The difficulties arise over the small print: a supply teacher must have a one-term appointment to be eligible for the induction process, which is school-based. And head teachers and local education authorities are reluctant to invest in induction training for staff who are not on the pay-roll. In those circumstances, the four terms that every new teacher can work on supply pass very quickly, as many newcomers to the profession are discovering as they begin a frantic scramble to find jobs for September.

Critics of the new scheme say it is simply not flexible enough to cope with the needs of newly qualified teachers who either cannot find, or do not want to take a permanent job immediately after they leave university. Many of those who turn to supply teaching are tied, for some reason, to their home area. They are either mature entrants to the profession with family commitments and who cannot seek work in the areas where there is the greatest shortage of teachers, such as London and the South East or the other big cities. Or they are younger teachers who choose to return to their parents' home towns when they qualify because of the heavy debts they have to repay after qualification.

Some people are looking for a range of experience, or a flexible life-style, before settling down in a full-time job. Supply teaching offers them valuable experience but not, it seems, the chance to become fully qualified teachers.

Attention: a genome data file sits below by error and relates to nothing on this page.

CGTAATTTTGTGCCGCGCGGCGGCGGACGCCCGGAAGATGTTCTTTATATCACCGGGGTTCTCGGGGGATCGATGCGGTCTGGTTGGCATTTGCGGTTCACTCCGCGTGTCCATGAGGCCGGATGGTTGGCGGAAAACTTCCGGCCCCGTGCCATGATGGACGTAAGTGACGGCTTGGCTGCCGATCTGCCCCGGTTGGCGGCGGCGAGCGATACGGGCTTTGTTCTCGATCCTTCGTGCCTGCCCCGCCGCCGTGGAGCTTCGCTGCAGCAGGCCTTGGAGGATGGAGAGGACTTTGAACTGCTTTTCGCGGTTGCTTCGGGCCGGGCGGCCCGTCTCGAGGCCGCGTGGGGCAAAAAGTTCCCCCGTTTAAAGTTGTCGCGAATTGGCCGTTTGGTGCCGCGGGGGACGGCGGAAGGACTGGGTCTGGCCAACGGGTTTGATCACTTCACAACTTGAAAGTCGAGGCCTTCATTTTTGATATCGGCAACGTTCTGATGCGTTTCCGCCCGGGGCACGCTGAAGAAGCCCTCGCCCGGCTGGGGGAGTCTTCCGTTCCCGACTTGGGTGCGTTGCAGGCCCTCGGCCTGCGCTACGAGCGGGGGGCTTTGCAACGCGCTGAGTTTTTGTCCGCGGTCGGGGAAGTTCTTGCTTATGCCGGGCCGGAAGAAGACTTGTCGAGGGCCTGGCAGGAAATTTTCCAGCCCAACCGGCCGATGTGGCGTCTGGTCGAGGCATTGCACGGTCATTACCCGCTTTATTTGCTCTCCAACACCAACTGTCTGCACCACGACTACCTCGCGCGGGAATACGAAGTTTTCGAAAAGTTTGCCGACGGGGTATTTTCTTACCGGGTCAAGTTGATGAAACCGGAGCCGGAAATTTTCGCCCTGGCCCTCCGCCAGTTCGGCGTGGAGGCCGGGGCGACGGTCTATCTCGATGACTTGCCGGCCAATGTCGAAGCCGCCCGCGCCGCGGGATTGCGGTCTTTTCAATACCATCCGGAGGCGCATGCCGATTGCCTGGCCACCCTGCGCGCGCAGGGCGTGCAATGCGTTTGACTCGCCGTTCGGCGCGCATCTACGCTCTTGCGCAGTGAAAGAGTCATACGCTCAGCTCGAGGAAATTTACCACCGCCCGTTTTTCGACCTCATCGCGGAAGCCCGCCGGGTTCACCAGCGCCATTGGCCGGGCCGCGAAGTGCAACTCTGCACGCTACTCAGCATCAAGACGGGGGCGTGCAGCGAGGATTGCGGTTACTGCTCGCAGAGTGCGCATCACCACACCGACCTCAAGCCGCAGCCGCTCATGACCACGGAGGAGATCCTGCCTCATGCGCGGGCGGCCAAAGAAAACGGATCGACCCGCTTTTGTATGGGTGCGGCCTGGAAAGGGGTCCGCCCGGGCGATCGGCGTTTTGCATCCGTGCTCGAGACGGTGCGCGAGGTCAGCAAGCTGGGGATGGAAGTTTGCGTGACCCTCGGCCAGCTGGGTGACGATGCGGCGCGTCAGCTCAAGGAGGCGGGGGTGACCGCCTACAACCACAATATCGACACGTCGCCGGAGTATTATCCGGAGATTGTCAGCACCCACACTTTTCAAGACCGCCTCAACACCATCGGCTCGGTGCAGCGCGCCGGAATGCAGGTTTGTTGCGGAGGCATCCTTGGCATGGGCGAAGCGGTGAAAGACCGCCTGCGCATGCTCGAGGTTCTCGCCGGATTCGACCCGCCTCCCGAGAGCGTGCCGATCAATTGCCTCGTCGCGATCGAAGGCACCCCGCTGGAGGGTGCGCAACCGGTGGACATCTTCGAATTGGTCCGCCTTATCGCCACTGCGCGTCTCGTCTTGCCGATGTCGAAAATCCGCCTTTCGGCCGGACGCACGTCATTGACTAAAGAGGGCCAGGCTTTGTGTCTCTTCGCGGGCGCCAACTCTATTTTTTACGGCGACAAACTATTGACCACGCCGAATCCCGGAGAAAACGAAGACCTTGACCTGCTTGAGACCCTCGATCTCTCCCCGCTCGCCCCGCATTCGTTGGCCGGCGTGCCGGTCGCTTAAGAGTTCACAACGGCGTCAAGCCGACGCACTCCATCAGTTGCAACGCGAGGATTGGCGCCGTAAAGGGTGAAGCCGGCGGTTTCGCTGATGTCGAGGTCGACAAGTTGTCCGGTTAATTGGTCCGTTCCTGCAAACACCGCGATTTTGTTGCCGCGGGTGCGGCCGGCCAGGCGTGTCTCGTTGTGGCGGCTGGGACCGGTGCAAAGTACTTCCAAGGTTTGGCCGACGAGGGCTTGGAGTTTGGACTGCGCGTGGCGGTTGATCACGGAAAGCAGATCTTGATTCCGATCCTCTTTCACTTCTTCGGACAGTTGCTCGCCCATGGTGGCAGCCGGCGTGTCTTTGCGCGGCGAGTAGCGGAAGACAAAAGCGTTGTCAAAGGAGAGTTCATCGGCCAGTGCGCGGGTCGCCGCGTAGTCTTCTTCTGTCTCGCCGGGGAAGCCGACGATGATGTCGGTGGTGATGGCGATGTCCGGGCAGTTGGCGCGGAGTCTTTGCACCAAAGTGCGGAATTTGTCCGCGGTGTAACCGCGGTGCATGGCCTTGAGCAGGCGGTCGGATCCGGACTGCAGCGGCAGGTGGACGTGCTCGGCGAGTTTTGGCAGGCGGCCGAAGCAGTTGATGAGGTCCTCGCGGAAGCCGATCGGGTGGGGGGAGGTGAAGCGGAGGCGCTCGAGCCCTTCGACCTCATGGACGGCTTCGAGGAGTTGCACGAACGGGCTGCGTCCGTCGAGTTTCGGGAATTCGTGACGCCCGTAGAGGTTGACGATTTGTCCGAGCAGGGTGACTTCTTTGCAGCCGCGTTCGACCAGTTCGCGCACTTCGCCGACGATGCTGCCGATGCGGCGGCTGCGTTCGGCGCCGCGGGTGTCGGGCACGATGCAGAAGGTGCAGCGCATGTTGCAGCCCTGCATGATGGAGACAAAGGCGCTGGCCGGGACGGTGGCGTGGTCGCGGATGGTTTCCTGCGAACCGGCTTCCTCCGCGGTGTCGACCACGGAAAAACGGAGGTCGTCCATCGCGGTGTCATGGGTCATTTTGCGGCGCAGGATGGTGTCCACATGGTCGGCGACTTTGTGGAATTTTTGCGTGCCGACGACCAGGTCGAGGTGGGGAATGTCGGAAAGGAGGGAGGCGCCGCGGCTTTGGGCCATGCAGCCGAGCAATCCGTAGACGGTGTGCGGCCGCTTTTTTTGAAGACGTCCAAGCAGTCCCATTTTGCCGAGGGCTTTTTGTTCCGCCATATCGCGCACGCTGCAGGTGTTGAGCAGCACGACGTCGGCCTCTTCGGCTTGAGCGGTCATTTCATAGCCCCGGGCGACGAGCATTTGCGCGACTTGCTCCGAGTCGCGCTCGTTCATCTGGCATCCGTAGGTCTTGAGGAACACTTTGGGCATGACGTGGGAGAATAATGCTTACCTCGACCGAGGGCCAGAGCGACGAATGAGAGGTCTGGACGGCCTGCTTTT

Both the teacher unions and the supply agencies are urging the Government to amend the regulations on induction so that the newly qualified, who find themselves working on supply, can use the experience to gain fully qualified status.

Geoff Holman of the National Association of Head Teachers suggests that the funding system be simplified so that the money for induction follows newly qualified teachers as an entitlement rather than coming, as now, from the government to the schools via the LEAs. He thinks that the lack of cash should not be an excuse to not offer a new teacher induction.

Select Education agrees and suggests three other changes which could assist the newly qualified teacher who cannot gain an induction appointment at present. They suggest that the new recruit should be made responsible for collecting a portfolio of evidence for the achievement of the required standard of work; that assessment of new recruits should not be wholly dependent on the schools and LEAs and that other qualified personnel, such as retired heads, could be used as assessors. To make this more equitable, Select suggests that there should be a new qualification for assessors who could then be drawn from a wider field such as retired head teachers, after proving they had the appropriate skills.

"There is no doubt that some sort of action is required," says Bob Wicks, the managing director of Select Education. "As we approach the end of the academic year, thousands of newly qualified teachers will not even have recorded the valuable experience they have gained as supply teachers, let alone had it assessed. If nothing is done soon, we stand to lose at least 2,000 teachers as the possibility of supply teaching runs out."